Have Faith: Lent comes early

The season begins on Valentine’s Day this year.

Palm Sunday is the week before Easter, this year on March 24. —Chris Berry

Christmas is the fun Christian liturgical season, with its Advent calendars (sometimes filled with little pieces of candy) and decorated trees. Lent, on the other hand, is a more solemn time when we recognize the 40 days Jesus spent in the desert when he was tempted by Satan. Not a lot of candy involved; in fact, a lot of people give up candy for the entire 40 days, sort of in solidarity with Jesus. Lent leads us to prepare for Christ’s resurrection on Easter Sunday, and this year it begins with Ash Wednesday falling on Feb. 14, Valentine’s Day.

Folks also work on upgrading their prayer life during Lent, sometimes adding fasting and giving more money to causes dear to us. In the Catholic faith, it’s a good time to go to Confession and ask for God’s forgiveness. The church also has something called the Stations of the Cross, a tradition that usually takes place on Fridays, and sort of allows those gathered to walk with Jesus during his final hours. Also, you might find that the music at church is more sorrowful or serious during Lent. I’m not painting a very fun picture, am I? To top all of this off, Catholics don’t eat meat on Fridays during Lent. Or I should say, a lot of them don’t. Lucky for us, though, we aren’t short of seafood options on this Island.

The thing about Lent that seems the most interesting to me is that we put all this energy into recognizing those 40 days in the desert, and aligning ourselves with Jesus’ suffering, and then after Easter we slip back into the status quo as if Lent never happened. We’re happy to pick up that chocolate bar we gave up, or that glass of wine after dinner we had stopped drinking during Lent. And that 15 minutes we sat in silence every morning, that gets taken up with checking websites for news, the latest Kardashian escapades, or what photos your friends shared on Facebook.

I can’t help but think I felt a little better when I had that quiet time during Lent. I’ve discovered I like the quiet. This is coming from someone who used to fall asleep watching true detective shows on the Discovery Channel, not exactly calming to view. Now I use a prayer app and fall asleep listening to people read scripture or other spiritual writing. And I find that I sleep much more soundly now that I’m not falling asleep to “20/20” shows about abducted people and their very sad relatives. Who knew?

This time around, I’m hoping whatever I decide to do for Lent, I manage to stick with some of it long after Easter comes around. Maybe I’ll just try to simplify a few things around the house, or at work. Look at my online orders and think before I hit the payment option. Do I really need to buy that new brand of jeans my sister loves when I have a closetful of things I don’t even wear anymore? Should I just make a big pot of soup instead of ordering takeout? My soup usually tastes better anyway.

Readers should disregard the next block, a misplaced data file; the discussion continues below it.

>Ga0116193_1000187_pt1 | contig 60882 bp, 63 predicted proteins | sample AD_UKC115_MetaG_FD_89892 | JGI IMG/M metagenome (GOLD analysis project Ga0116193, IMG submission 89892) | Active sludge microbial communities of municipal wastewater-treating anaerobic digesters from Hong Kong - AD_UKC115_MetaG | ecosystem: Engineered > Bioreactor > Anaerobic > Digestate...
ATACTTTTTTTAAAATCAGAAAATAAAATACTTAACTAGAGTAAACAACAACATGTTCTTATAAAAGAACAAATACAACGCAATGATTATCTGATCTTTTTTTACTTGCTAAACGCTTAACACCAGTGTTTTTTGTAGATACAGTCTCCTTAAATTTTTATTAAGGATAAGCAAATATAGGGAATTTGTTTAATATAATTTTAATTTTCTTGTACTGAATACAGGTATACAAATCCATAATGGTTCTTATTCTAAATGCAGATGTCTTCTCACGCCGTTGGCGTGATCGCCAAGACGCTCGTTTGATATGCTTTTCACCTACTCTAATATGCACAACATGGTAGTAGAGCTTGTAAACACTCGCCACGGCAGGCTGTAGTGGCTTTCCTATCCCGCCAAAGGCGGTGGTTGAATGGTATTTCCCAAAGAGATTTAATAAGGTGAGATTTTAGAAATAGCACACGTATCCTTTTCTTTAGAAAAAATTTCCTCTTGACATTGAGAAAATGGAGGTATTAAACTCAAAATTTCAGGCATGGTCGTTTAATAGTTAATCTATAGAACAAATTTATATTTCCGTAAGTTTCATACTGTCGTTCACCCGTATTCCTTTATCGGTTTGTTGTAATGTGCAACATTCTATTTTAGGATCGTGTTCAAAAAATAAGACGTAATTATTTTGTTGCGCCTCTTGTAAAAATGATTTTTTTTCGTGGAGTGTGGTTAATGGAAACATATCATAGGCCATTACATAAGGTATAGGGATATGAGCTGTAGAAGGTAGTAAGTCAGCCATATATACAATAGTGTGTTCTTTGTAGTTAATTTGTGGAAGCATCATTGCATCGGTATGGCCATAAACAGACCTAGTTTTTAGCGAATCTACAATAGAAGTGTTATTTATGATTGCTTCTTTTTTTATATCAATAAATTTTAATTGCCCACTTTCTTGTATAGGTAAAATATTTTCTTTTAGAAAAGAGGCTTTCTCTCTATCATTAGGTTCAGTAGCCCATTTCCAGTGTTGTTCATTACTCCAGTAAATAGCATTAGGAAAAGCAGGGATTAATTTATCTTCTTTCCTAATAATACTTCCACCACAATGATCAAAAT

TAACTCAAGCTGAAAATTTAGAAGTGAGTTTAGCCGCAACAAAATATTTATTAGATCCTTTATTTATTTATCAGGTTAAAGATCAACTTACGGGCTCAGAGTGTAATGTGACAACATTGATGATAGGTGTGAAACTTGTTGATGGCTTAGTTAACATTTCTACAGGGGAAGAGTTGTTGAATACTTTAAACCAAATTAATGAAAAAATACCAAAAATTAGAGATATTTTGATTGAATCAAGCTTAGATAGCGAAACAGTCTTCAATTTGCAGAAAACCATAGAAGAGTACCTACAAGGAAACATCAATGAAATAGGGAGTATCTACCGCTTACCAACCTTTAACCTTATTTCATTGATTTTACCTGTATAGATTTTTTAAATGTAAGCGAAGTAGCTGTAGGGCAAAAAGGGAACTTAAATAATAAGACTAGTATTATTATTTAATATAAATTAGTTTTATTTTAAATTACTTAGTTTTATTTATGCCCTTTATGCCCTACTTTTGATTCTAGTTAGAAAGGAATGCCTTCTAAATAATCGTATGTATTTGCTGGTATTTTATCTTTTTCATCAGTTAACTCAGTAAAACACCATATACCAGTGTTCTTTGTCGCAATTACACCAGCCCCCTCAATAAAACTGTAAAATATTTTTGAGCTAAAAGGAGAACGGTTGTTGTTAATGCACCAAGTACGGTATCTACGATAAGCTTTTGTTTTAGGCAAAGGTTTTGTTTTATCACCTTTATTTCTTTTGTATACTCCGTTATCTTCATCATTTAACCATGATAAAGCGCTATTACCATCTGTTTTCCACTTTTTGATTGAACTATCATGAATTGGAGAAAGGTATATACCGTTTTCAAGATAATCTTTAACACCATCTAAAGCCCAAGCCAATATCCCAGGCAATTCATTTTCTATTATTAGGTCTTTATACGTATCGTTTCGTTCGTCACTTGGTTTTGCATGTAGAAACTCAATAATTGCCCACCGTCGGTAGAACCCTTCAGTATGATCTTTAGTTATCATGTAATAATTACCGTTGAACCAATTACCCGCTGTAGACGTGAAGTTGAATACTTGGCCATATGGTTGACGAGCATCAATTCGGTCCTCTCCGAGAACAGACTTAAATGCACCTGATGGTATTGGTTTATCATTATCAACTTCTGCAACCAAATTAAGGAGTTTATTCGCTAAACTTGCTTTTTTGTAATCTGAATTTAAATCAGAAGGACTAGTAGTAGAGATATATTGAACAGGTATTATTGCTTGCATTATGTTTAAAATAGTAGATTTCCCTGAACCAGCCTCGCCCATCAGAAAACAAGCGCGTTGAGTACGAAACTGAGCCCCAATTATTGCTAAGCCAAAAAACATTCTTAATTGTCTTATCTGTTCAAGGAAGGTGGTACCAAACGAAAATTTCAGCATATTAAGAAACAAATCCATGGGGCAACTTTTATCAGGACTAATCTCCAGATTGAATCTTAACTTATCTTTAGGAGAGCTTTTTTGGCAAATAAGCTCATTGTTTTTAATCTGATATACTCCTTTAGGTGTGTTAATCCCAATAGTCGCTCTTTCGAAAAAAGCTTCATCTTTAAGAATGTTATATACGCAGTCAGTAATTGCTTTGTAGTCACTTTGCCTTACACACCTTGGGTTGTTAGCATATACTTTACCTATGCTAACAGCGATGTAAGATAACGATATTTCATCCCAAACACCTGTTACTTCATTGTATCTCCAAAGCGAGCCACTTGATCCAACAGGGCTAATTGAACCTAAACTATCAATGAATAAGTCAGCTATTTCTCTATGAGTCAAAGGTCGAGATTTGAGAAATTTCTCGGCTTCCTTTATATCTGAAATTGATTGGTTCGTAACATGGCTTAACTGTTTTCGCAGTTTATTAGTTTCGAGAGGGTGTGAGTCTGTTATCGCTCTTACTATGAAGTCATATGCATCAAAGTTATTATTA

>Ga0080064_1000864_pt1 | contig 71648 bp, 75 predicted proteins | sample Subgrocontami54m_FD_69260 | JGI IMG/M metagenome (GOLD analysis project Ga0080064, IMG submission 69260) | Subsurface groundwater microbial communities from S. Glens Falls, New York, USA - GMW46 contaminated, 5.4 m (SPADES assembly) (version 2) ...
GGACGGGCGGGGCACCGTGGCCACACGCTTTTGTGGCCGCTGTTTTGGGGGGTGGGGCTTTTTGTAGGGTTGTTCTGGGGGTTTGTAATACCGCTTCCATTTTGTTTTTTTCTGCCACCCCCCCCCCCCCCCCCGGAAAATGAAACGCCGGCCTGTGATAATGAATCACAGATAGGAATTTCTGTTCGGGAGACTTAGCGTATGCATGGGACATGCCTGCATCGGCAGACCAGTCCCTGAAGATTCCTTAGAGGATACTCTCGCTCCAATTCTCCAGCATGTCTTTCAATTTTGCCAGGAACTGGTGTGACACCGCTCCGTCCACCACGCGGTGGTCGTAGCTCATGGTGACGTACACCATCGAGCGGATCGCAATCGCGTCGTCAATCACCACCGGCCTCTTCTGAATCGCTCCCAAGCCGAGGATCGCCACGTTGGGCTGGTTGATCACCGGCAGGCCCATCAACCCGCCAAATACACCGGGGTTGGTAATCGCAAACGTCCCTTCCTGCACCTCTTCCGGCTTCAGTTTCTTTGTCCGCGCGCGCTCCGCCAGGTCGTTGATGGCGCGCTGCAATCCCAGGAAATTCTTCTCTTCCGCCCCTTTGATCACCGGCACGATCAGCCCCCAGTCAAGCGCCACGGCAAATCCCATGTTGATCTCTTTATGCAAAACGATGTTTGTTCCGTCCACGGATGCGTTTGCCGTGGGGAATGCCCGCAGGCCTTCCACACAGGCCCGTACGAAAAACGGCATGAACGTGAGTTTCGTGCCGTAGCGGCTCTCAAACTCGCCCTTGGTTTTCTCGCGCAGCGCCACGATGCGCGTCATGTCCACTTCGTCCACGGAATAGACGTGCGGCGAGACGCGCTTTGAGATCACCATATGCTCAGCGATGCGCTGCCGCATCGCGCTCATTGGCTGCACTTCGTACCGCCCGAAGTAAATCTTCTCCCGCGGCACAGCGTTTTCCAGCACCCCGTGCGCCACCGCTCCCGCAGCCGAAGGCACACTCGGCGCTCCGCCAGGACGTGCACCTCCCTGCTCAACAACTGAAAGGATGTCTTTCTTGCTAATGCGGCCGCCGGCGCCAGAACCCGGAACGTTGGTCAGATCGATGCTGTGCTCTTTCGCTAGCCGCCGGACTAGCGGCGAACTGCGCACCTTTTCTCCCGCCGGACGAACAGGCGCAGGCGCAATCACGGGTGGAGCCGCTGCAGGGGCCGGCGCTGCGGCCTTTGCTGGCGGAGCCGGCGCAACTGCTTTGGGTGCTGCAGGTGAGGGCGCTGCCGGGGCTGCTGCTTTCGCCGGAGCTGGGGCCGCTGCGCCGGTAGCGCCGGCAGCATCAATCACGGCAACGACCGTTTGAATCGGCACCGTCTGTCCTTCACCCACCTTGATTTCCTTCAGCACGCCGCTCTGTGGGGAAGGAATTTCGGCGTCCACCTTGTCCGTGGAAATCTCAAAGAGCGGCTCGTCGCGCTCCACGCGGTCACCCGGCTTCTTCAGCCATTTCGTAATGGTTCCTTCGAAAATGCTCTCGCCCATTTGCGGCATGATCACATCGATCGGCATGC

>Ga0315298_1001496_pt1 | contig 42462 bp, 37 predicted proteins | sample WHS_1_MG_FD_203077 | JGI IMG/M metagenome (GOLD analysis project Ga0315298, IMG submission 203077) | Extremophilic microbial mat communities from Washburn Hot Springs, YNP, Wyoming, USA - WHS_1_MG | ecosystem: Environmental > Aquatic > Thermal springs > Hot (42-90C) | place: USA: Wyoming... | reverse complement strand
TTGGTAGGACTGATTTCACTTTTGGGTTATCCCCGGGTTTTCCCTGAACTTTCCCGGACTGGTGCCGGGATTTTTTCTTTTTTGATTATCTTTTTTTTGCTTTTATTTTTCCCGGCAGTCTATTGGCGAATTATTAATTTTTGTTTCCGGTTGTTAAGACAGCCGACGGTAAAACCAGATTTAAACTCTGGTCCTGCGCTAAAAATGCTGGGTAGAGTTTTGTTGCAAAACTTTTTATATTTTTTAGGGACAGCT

To me, it all boils down to being mindful, but mindful most of the time. I need something to remind me to be more aware of what choices I’m making and why. Sometimes I do things just because they seem so much easier — hence the takeout pizza versus the homemade soup. I’m a firm believer in being gentle with ourselves, so I gravitate toward things that make life easier, not necessarily better.

It really isn’t all that difficult not to eat meat on Fridays; what’s difficult is me remembering not to eat meat on Fridays. It isn’t awful to pass up chocolate either. Once you get it out of your system, you don’t really miss it that much. Same for that post-dinner glass of wine. It’s the beginning that’s difficult, that first week getting used to the change in our routine or habits. For now, I can work on being mindful and thinking about what I might be able to do this Lent — visit friends who live alone, call my family more often, offer to run an errand for someone who is unable to, and maybe even look up some new soup recipes online, and use that saved money to treat a friend to flowers or something. There are a million little things we could do for each other, and they always make us feel better in the long run.

Here’s to preparing for Lent, because it comes early this year, and I want to be ready in mind, body, and spirit.


The M.V. Hebrew Center offers a Shabbat Shake-Up on Friday, Jan. 19, at 5 pm. There will be games, music, baking, and more. And a pizza dinner. Everyone is welcome.


The First Congregational Church in West Tisbury is looking for volunteers for its Community Meals program. Folks can help at the church with the pickup and delivery of the meals, and with preparation. Email wtcomsuppers@gmail.com to find out more.

If you have any news for Have Faith, please send it to connie@mvtimes.com